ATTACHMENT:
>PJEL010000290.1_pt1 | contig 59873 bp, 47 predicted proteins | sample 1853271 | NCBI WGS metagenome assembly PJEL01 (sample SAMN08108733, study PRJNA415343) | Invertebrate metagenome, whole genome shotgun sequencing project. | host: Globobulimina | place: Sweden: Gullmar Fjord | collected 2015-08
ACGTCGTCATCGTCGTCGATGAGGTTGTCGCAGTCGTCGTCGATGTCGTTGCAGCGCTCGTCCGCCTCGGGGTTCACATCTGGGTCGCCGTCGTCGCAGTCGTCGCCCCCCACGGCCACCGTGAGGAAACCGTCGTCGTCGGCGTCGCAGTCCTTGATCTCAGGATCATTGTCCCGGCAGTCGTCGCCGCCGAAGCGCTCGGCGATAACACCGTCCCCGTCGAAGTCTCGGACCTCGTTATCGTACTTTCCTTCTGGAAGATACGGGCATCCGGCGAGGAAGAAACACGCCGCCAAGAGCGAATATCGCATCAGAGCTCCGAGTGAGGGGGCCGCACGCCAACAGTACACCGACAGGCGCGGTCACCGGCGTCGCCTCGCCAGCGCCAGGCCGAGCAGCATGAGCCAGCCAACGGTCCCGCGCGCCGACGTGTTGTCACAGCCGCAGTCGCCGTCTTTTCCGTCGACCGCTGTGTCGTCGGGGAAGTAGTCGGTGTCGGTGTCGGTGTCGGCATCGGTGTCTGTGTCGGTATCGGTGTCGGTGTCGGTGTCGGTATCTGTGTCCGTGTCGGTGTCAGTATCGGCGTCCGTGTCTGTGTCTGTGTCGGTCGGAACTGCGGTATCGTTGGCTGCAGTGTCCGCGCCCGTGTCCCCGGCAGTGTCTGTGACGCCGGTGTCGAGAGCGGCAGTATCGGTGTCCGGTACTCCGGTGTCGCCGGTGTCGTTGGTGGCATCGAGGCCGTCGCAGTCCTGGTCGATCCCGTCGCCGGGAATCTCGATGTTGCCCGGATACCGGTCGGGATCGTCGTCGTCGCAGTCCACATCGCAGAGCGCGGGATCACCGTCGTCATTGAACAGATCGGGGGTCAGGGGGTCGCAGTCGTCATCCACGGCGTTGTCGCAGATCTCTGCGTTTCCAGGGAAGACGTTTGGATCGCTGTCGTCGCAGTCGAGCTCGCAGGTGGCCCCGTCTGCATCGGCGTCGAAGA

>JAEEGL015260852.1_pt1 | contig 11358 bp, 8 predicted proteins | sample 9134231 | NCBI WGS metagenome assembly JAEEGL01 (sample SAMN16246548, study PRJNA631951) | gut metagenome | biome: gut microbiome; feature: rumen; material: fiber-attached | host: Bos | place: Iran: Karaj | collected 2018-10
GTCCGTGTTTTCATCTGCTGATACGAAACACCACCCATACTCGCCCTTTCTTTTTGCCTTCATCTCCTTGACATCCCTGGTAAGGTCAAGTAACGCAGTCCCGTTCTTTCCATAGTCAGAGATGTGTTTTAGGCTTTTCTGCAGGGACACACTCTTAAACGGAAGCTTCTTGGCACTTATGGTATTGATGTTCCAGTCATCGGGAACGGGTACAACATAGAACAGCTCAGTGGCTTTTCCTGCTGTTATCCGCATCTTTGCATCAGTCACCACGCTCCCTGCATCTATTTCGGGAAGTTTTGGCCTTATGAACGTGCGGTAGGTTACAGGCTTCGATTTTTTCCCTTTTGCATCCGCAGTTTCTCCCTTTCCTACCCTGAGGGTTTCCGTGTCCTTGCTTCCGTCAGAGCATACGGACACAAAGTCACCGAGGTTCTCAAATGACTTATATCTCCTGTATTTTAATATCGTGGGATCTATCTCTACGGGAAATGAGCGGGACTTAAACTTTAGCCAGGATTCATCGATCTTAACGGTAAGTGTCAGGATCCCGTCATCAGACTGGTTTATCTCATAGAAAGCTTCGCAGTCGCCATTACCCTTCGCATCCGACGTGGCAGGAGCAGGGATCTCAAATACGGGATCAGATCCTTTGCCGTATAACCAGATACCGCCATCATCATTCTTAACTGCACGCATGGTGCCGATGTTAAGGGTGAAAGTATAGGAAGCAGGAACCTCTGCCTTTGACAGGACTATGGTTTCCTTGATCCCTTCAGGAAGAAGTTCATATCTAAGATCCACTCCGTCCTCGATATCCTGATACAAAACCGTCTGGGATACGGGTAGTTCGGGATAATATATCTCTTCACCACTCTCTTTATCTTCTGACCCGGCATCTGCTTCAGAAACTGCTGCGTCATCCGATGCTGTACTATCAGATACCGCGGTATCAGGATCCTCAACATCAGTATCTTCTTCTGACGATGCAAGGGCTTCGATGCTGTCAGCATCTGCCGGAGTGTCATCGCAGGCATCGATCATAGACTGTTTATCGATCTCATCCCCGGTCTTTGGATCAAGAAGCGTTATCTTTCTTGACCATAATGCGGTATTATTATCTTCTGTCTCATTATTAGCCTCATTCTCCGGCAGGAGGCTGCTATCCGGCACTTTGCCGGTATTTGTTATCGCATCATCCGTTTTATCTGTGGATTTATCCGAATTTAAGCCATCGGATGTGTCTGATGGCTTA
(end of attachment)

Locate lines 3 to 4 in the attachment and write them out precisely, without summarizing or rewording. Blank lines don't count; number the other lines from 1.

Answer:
>JAEEGL015260852.1_pt1 | contig 11358 bp, 8 predicted proteins | sample 9134231 | NCBI WGS metagenome assembly JAEEGL01 (sample SAMN16246548, study PRJNA631951) | gut metagenome | biome: gut microbiome; feature: rumen; material: fiber-attached | host: Bos | place: Iran: Karaj | collected 2018-10
GTCCGTGTTTTCATCTGCTGATACGAAACACCACCCATACTCGCCCTTTCTTTTTGCCTTCATCTCCTTGACATCCCTGGTAAGGTCAAGTAACGCAGTCCCGTTCTTTCCATAGTCAGAGATGTGTTTTAGGCTTTTCTGCAGGGACACACTCTTAAACGGAAGCTTCTTGGCACTTATGGTATTGATGTTCCAGTCATCGGGAACGGGTACAACATAGAACAGCTCAGTGGCTTTTCCTGCTGTTATCCGCATCTTTGCATCAGTCACCACGCTCCCTGCATCTATTTCGGGAAGTTTTGGCCTTATGAACGTGCGGTAGGTTACAGGCTTCGATTTTTTCCCTTTTGCATCCGCAGTTTCTCCCTTTCCTACCCTGAGGGTTTCCGTGTCCTTGCTTCCGTCAGAGCATACGGACACAAAGTCACCGAGGTTCTCAAATGACTTATATCTCCTGTATTTTAATATCGTGGGATCTATCTCTACGGGAAATGAGCGGGACTTAAACTTTAGCCAGGATTCATCGATCTTAACGGTAAGTGTCAGGATCCCGTCATCAGACTGGTTTATCTCATAGAAAGCTTCGCAGTCGCCATTACCCTTCGCATCCGACGTGGCAGGAGCAGGGATCTCAAATACGGGATCAGATCCTTTGCCGTATAACCAGATACCGCCATCATCATTCTTAACTGCACGCATGGTGCCGATGTTAAGGGTGAAAGTATAGGAAGCAGGAACCTCTGCCTTTGACAGGACTATGGTTTCCTTGATCCCTTCAGGAAGAAGTTCATATCTAAGATCCACTCCGTCCTCGATATCCTGATACAAAACCGTCTGGGATACGGGTAGTTCGGGATAATATATCTCTTCACCACTCTCTTTATCTTCTGACCCGGCATCTGCTTCAGAAACTGCTGCGTCATCCGATGCTGTACTATCAGATACCGCGGTATCAGGATCCTCAACATCAGTATCTTCTTCTGACGATGCAAGGGCTTCGATGCTGTCAGCATCTGCCGGAGTGTCATCGCAGGCATCGATCATAGACTGTTTATCGATCTCATCCCCGGTCTTTGGATCAAGAAGCGTTATCTTTCTTGACCATAATGCGGTATTATTATCTTCTGTCTCATTATTAGCCTCATTCTCCGGCAGGAGGCTGCTATCCGGCACTTTGCCGGTATTTGTTATCGCATCATCCGTTTTATCTGTGGATTTATCCGAATTTAAGCCATCGGATGTGTCTGATGGCTTA